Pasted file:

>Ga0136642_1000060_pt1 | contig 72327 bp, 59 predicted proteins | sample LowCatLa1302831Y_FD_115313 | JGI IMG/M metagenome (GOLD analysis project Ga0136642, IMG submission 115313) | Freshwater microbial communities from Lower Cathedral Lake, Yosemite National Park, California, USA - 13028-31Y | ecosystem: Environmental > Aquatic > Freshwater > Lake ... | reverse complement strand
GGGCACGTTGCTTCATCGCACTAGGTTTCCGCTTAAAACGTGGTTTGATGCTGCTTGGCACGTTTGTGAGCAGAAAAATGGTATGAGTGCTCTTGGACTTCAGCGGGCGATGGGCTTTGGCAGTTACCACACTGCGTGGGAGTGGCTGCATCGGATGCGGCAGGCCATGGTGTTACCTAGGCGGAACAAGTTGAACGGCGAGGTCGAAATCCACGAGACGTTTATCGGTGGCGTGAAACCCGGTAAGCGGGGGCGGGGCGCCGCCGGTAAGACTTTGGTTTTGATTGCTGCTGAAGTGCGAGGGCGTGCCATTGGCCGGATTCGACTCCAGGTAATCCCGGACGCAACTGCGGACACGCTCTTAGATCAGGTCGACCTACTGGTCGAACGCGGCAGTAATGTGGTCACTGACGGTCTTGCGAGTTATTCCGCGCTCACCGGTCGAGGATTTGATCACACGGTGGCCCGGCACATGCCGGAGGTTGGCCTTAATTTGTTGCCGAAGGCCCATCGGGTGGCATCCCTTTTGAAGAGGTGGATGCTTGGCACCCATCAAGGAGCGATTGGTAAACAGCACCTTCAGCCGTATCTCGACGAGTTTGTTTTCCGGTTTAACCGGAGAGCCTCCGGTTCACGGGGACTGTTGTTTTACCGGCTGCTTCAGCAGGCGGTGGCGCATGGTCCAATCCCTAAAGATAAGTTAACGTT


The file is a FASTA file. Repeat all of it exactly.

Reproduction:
>Ga0136642_1000060_pt1 | contig 72327 bp, 59 predicted proteins | sample LowCatLa1302831Y_FD_115313 | JGI IMG/M metagenome (GOLD analysis project Ga0136642, IMG submission 115313) | Freshwater microbial communities from Lower Cathedral Lake, Yosemite National Park, California, USA - 13028-31Y | ecosystem: Environmental > Aquatic > Freshwater > Lake ... | reverse complement strand
GGGCACGTTGCTTCATCGCACTAGGTTTCCGCTTAAAACGTGGTTTGATGCTGCTTGGCACGTTTGTGAGCAGAAAAATGGTATGAGTGCTCTTGGACTTCAGCGGGCGATGGGCTTTGGCAGTTACCACACTGCGTGGGAGTGGCTGCATCGGATGCGGCAGGCCATGGTGTTACCTAGGCGGAACAAGTTGAACGGCGAGGTCGAAATCCACGAGACGTTTATCGGTGGCGTGAAACCCGGTAAGCGGGGGCGGGGCGCCGCCGGTAAGACTTTGGTTTTGATTGCTGCTGAAGTGCGAGGGCGTGCCATTGGCCGGATTCGACTCCAGGTAATCCCGGACGCAACTGCGGACACGCTCTTAGATCAGGTCGACCTACTGGTCGAACGCGGCAGTAATGTGGTCACTGACGGTCTTGCGAGTTATTCCGCGCTCACCGGTCGAGGATTTGATCACACGGTGGCCCGGCACATGCCGGAGGTTGGCCTTAATTTGTTGCCGAAGGCCCATCGGGTGGCATCCCTTTTGAAGAGGTGGATGCTTGGCACCCATCAAGGAGCGATTGGTAAACAGCACCTTCAGCCGTATCTCGACGAGTTTGTTTTCCGGTTTAACCGGAGAGCCTCCGGTTCACGGGGACTGTTGTTTTACCGGCTGCTTCAGCAGGCGGTGGCGCATGGTCCAATCCCTAAAGATAAGTTAACGTT